After “Isabel,” I don’t know what I saw Bradford Dillman in next. Perhaps it was his earlier “Hitchcock” appearance in the 1963 episode “To Catch a Butterfly,” where he co-starred with Ed Asner and Diana Hyland. In “Butterfly,” he was a cardigan-clad suburban husband who is alternately fearful, vengeful and sympathetic to the disturbed little boy living next door.

As a viewer, I know I kept running into Dillman via many of his innumerable primetime TV guest spots. This is, after all, a career that includes appearances on “The Man from UNCLE,” “Alias Smith & Jones,” “Mission: Impossible,” “McLoud,” “Medical Center,” “Wild Wild West,” “Ironside,” “Charlie’s Angels,” “Mary Tyler Moore,” “Murder, She Wrote,” “Big Valley,” “Wonder Woman,” “The Bold Ones,” “Hotel,” “The Mod Squad,” and “Cannon,” among others.


Bradford DilmanBilling for a guest spot on “Hotel”

Many of his smalll screen performances stand out in my mind. What a thrill (no pun intended) it was to see him pop up in two installments of Brian Clemens’s 1970’s series “Thriller.” (I’ve written about the wonderful “Thriller” series previously for TVParty.) During the course of “Thriller’s” late-night ABC run, Dillman made two appearances in the program. The first I saw was the final episode of the series, “Death in Deep Water,” from 1975. Co-starring with Suzanne Farmer, Dillman once again takes on a difficult role. He’s an American living quietly on a remote island off the English Coast. But he has a dark past, one that is perhaps not as long ago as he wishes.

Earlier, Dillman had also appeared in an even better “Thriller” episode—“Look Back in Darkness” (a.k.a. “The Next Voice You See”). Co-starring Catherine Schell, Dillman played Stan Kay, a concert pianist, who has been stricken blind in a violent attack that also claimed the life of his wife. Then, one night, years later, at a cocktail party, he thinks he overhears the voice of his long-ago assailant. In an online “Thriller” fansite, its author echoes my sentiments: “Bradford Dillman is excellent as the initially self-assured Kay, who gradually disintegrates as the threat encroaches and he becomes desperate to find his tormentor.” Wonderfully directed (by Robert Tronson) and, of course, well-written by Brian Clemens and Terence Feely, by any name, this suspenseful installment is one of the finest among “Thriller’s” 43 episodes.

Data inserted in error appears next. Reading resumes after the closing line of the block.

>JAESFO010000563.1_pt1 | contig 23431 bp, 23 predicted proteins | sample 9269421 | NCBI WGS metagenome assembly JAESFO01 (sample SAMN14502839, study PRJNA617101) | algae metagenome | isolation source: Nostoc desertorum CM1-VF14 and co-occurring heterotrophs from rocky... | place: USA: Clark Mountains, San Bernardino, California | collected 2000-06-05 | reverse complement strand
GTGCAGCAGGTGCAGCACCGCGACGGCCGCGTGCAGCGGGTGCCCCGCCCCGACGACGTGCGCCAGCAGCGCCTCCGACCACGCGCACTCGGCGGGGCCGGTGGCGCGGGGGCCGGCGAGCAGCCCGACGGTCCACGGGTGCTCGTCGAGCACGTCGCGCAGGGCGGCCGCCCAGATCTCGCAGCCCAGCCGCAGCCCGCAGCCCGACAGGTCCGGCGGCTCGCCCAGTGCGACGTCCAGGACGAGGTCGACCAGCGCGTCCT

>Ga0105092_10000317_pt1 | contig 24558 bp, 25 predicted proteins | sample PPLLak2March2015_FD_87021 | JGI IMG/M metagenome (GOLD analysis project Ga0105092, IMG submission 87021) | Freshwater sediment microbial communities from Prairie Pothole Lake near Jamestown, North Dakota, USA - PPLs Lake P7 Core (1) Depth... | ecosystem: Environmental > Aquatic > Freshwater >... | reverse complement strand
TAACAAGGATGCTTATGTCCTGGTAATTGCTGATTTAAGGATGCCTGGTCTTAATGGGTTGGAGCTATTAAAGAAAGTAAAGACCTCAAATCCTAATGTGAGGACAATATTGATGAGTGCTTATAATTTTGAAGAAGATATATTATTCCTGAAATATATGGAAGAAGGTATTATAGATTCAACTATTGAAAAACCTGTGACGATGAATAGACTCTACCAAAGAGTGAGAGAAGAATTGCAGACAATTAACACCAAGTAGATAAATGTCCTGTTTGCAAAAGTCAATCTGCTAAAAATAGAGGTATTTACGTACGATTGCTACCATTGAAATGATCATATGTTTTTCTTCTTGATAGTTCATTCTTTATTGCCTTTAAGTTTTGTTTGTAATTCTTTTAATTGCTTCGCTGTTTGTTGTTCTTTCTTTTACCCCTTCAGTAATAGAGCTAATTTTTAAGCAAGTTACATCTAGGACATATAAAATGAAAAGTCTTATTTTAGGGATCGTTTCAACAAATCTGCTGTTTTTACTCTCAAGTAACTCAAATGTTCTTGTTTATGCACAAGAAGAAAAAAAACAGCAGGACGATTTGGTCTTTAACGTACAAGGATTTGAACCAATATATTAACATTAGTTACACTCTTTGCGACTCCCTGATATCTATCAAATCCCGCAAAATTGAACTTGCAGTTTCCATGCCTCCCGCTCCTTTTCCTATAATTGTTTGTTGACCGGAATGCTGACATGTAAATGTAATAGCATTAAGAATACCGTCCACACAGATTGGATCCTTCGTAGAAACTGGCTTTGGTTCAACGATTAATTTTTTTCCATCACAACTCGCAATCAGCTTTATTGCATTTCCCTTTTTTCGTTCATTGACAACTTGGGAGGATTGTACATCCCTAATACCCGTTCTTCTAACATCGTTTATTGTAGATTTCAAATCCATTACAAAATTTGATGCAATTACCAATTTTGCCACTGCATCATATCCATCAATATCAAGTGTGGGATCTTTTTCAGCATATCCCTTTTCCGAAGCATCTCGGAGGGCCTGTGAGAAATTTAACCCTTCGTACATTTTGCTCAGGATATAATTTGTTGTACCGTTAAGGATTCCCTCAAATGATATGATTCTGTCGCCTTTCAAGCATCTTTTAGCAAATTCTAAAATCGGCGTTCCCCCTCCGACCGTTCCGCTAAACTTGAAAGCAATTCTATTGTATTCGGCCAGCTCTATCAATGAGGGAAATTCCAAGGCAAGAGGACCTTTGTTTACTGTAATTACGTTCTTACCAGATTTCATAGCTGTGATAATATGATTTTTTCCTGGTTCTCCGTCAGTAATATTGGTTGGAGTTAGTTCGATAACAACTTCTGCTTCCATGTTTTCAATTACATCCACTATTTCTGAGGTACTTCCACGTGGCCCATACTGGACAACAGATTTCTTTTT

Bradford DillmanIn “Thriller: Look Back in Darkness”

I also watched Dillman during the original run of his 1982-83 role as Darryl Clayton on the best of the primetime sudsers, “Falcon Crest.” And between 1985 and 1995, I caught him in some of his semi-frequent “Murder, She Wrote” appearances, usually as that week’s local police detective who got Jessica Fletcher’s help whether he wanted it or not.

Of course, the rise of “DVD Culture,” has brought many once obscure series back again to the fore—and we should be glad for it. Dillman’s exceptional 1966-67 network series “Court Martial” has come to the format commercially; I previously wrote about this series for TVParty, as well.

More, recently the rise of various “retro TV” channels like TVLand, Cozi and MeTV has brought me the chance to see more Dillman performances. His role on a 1972 episode of “Columbo” titled “The Greenhouse Jungle,” was a special treat. Once again, Dillman, in his role, straddled the good and evil in his role as a bumbling patsy-cum-murderer-cum-murder victim.
Once again, along with a performance that was remarkably fresh and inventively comic, we were left to wrestle with the morality of his character--and our own. Were we supposed to hate him or like him?


Bradford DillmanA mid-career portrait

Bradford Dillman has called himself a “safeway actor.” And though the term implies his life’s journey as an always dependable player and a go-to guest star, it hardly summarizes the diversity of his work or the depth of his talent, whether he was playing a hero, a villain or something smack dab in between.

Bradford Dillman retired from acting in 1995. But the power and beauty of the rerun is that his talent never has to leave us.